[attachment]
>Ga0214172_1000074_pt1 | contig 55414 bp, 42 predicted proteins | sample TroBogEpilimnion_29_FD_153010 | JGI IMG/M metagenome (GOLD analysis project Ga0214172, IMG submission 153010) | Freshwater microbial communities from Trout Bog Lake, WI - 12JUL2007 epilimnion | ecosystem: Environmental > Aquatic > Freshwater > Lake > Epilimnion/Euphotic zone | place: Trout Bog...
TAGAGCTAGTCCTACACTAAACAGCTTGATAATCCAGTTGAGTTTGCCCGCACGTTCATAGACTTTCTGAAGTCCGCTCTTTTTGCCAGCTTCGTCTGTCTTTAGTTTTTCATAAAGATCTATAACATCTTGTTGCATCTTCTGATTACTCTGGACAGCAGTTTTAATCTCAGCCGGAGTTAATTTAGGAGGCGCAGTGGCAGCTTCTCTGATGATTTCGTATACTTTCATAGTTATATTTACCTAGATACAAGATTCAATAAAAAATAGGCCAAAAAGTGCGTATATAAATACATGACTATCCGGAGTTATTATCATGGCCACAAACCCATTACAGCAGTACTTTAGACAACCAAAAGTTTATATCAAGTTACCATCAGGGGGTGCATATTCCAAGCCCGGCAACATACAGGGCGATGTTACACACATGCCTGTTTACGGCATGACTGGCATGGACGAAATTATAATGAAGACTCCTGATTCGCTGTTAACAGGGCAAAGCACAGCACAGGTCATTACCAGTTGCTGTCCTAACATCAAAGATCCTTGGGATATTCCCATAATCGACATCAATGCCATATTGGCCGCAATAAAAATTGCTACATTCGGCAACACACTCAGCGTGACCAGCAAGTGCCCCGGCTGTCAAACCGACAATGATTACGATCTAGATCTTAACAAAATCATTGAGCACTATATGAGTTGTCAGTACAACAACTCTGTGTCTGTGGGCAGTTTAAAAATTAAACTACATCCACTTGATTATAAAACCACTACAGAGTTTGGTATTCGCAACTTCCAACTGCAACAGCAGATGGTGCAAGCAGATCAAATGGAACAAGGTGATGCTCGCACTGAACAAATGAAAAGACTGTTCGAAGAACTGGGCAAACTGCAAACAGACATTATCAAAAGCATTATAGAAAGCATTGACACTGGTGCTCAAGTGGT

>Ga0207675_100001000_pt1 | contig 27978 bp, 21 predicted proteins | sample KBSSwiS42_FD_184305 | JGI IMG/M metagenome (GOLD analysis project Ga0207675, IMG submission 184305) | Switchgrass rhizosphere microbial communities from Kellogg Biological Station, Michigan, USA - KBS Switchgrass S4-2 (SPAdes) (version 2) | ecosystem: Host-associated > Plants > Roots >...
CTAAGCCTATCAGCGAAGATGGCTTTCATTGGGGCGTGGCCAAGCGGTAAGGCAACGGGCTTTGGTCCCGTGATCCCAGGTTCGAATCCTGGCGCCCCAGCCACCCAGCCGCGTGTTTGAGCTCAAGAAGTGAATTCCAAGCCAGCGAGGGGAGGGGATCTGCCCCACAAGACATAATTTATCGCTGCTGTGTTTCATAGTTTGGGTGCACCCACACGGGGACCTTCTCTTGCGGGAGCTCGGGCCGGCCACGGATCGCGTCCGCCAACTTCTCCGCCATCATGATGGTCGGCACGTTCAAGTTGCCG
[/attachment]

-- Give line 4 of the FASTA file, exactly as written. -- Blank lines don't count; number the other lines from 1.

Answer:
CTAAGCCTATCAGCGAAGATGGCTTTCATTGGGGCGTGGCCAAGCGGTAAGGCAACGGGCTTTGGTCCCGTGATCCCAGGTTCGAATCCTGGCGCCCCAGCCACCCAGCCGCGTGTTTGAGCTCAAGAAGTGAATTCCAAGCCAGCGAGGGGAGGGGATCTGCCCCACAAGACATAATTTATCGCTGCTGTGTTTCATAGTTTGGGTGCACCCACACGGGGACCTTCTCTTGCGGGAGCTCGGGCCGGCCACGGATCGCGTCCGCCAACTTCTCCGCCATCATGATGGTCGGCACGTTCAAGTTGCCG